Henry has also been criticized for his rash behavior as a soldier-king, for taking the lead in battle and so often putting himself in harm's way. His allies warned that the Protestant cause would collapse without him, and after 1589 his ministers frequently chastised him for his reckless pursuit of valor. More recently Edmund Dickerman and Anita Walker have echoed these sentiments by noting that Henry seemed oblivious to the fact that every risk he took compromised the future stability of France.  But Henry had good practical reasons for wanting to take the lead in battle. The nobles in Henry's army, in particular, needed frequent reminders that he was one of them and their leader. He certainly knew as well that many of his cavalrymen were not competent to command critical wings of his unique force. Additionally, where Henry was not personally involved, plans had a way of unraveling. At the battle of Ivry his own squadron began to break up when he was believed dead and only reassembled in the heat of battle at his desperate urging. Even after victory was achieved, post-battle jubilation was subdued until Henry returned from the field and removed his helmet to prove he was still alive.  Henry's victories were personal he was the cause for whom his troops fought. Christian Desplat states, "With Henry IV, the king of France was rebaptized as the first soldier of the realm the function of monarchy had thus returned to its original purpose."  Accepting the totality of his monarchical heritage, Henry as warrior became the embodiment of the state long before his grandson made the claim.  His kingly acts of clemency to survivors, rewards to victors, and gentle admonitions to those who failed to follow him were meaningless without his personal role in battle. In this light, Henry actually embodies what John Keegan calls "heroic leadership" and echoes the exemplary risk-taking and raw courage of Alexander the Great. 
Duplessis-Mornay and Henri IV
With the access to the throne of Henri IV in 1589, the task of de Mornay as councillor became extremely difficult. He was more and more frequently kept aside from royal initiatives taken against his advice. The King rallied the main Roman Catholic lords and promised to protect their religious stand. The pressure of the League and of Spain was such that the King announced his conversion to Roman Catholicism. De Mornay condemns this conversion but remained faithful to the King.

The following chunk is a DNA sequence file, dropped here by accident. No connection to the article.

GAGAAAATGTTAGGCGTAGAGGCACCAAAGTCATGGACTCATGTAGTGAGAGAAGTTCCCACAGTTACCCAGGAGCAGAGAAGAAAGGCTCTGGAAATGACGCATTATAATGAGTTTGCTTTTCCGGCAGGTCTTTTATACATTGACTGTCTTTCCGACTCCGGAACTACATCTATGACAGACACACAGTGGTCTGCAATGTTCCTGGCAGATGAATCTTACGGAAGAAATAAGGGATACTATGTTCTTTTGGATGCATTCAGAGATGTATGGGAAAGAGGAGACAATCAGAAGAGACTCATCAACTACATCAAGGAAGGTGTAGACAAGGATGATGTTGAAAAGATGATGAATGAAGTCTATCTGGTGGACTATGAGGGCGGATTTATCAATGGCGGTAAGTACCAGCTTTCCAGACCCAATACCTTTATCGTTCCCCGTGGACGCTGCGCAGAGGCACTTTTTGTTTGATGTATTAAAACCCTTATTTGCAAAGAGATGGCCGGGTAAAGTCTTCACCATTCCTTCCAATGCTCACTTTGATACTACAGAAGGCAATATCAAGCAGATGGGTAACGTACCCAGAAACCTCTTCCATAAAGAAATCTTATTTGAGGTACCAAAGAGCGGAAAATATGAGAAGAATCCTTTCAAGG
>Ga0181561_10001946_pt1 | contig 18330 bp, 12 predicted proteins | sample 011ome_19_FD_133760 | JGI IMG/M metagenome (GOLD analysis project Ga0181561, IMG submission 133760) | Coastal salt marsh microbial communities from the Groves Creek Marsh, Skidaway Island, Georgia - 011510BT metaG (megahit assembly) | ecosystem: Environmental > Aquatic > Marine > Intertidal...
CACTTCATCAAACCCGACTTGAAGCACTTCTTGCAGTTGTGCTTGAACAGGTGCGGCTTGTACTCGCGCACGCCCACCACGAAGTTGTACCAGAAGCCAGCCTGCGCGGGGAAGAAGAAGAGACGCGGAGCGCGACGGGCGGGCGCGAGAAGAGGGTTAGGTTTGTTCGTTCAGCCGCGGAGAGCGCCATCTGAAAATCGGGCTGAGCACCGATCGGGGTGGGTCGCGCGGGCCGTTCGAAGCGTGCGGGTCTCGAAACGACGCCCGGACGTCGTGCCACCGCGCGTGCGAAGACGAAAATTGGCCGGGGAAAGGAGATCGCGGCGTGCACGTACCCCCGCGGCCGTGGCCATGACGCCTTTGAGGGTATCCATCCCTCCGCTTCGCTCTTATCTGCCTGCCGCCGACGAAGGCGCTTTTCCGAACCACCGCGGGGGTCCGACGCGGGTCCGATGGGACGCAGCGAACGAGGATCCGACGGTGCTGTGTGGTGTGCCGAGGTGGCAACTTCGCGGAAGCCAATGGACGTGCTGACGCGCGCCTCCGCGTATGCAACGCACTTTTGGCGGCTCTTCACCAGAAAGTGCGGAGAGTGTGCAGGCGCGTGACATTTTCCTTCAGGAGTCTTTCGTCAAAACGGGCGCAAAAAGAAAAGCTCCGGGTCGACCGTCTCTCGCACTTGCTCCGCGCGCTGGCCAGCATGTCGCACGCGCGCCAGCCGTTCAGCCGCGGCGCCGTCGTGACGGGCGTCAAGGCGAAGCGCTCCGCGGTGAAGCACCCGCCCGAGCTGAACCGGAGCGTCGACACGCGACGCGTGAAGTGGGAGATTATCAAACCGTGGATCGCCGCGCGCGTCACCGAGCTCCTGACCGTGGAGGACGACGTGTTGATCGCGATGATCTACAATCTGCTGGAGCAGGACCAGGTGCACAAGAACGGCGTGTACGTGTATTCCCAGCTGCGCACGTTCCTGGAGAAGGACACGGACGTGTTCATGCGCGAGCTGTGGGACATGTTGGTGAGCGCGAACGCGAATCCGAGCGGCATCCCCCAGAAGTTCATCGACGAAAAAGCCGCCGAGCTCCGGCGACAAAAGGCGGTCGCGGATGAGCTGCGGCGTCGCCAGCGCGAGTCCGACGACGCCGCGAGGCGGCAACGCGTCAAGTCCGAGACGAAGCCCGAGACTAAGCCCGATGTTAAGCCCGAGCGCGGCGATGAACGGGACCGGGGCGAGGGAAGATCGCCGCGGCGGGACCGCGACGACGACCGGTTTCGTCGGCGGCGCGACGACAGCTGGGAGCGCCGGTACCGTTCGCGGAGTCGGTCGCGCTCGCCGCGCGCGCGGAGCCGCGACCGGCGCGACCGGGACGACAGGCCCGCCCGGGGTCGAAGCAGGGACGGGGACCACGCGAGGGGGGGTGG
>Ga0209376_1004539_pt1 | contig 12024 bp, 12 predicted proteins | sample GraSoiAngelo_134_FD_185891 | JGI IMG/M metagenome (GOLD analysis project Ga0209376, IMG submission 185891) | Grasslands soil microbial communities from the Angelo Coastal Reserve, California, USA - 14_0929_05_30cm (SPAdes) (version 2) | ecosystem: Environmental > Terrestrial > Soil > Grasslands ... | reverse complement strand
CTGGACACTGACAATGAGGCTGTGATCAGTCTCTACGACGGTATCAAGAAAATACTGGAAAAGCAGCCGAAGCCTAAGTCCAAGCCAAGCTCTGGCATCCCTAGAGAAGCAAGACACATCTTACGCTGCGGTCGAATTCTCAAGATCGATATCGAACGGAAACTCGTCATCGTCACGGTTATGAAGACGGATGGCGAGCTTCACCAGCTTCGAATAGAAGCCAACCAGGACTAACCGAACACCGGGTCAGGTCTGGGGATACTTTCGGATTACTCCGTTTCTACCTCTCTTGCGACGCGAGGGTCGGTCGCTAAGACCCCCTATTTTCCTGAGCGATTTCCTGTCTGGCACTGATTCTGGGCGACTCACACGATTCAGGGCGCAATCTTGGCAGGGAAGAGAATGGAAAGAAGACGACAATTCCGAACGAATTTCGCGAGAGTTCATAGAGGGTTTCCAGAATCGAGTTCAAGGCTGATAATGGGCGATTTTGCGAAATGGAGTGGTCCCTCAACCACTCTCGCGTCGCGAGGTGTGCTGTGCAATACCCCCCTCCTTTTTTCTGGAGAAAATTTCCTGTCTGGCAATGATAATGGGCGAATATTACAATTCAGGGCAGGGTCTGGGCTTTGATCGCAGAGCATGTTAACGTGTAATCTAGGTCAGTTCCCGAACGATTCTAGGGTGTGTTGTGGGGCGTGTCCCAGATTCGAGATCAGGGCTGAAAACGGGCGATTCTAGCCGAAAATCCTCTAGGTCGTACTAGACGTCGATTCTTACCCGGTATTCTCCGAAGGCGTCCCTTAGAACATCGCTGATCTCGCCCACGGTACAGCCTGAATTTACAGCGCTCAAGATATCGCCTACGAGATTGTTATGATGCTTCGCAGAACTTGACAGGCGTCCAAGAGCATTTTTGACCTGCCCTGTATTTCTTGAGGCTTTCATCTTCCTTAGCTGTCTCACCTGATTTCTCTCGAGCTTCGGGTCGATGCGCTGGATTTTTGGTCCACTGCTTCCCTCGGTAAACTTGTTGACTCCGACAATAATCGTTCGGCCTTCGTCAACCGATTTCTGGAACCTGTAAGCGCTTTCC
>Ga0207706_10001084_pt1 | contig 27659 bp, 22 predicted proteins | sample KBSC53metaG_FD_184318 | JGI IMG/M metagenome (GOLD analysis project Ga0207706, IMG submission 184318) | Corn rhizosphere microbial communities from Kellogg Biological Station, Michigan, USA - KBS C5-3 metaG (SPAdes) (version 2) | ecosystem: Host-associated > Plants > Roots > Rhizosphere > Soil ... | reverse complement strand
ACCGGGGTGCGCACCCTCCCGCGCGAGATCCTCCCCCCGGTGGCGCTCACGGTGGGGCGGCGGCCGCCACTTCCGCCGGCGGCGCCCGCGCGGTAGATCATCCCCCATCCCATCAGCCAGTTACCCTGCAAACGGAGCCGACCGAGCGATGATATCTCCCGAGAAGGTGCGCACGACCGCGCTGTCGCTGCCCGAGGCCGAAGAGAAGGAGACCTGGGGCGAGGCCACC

He took an active par in the negotiations concerning the Edict of Nantes. He did not take part in the wording of the Edict, but contributed to its establishment by pleading with the King in favour of the Protestants and calling for moderation. He did his utmost to overcome all difficulties.
He was regarded by the Protestants as their most obvious protector at the King’s councils, but his influence declined and he left the court in 1598. In 1600 he was definitively put aside from power, following what Hughes Daussy called « the Fontainebleau sacrifice » : his disastrous and humiliating confrontation concerning the Eucharist, with the bishop of Evreux, Jacques Du Perron whom the King openly supported.
From that time on his whole activity was concentrated upon Saumur to he was appointed governor in 1588 and where he founded the Academy of Protestant Theology in 1604.
He worked for the revival of Protestantism and founded the Academy of Protestant theology of Saumur in 1599.
What's on my reading table
The Defeat of the Spanish Armada.
Introduction by J. H. Elliott.
London: The Folio Society, 2002.
Originally published as: The Armada, Boston: Houghton Mifflin Company, 1959 and London: Jonathan Cape, 1959.
Currently in-print as: The Armada, Mariner Books / Houghton Mifflin Company, 2005 [Publisher Google Books Amazon.com].
- . . . (1588). . (1560s-1648). or Dutch War of Independence (1568). (1562-1598). from ca. 1524 to 1697. . . . (1485-1603). (1558-1603). .
- : Did God really help the English defeat the Spanish Armada?. : How did England try to show Spain planned to invade in 1588?.
[Ch 1, Fotheringhay] : Mary Stuart aka Mary, Queen of Scots Babington Plot.
[Ch 2, London] : Elizabeth Tudor aka Elizabeth I of England.
[Ch 6, Rome] : Enrique de Guzmán, Count of Olivares William Allen Felice Peretti aka Pope Sixtus V.
[Ch 7, San Lorenzo de Escorial] : Philip Habsburg aka Philip II of Spain El Escorial.
[Ch 9, Cadiz Bay] : Cadiz Drake's 1587 expedition, "Singeing the King of Spain's Beard".
[Ch 11, Cape St Vincent and the Azores] : Azores Drake's 1587 expedition.
[Ch 13, Coutras] : Battle of Coutras, 20 October 1587 French Wars of Religion (1562-1598) Henry Bourbon aka Henry of Navarre, later Henry IV of France War of the Three Henrys (i.e., Henry Valois, Henry Bourbon, Henry Guise).
[Ch 14, France] : Michel de Montaigne (1533-1592).
Following his victory at Coutras, Henry of Navarre visited Montaigne at his home Montaigne then traveled to Paris and met with Henry III the topics of these meetings are unknown.
[Ch 15, Western Europe] : The year 1588 1580s in England.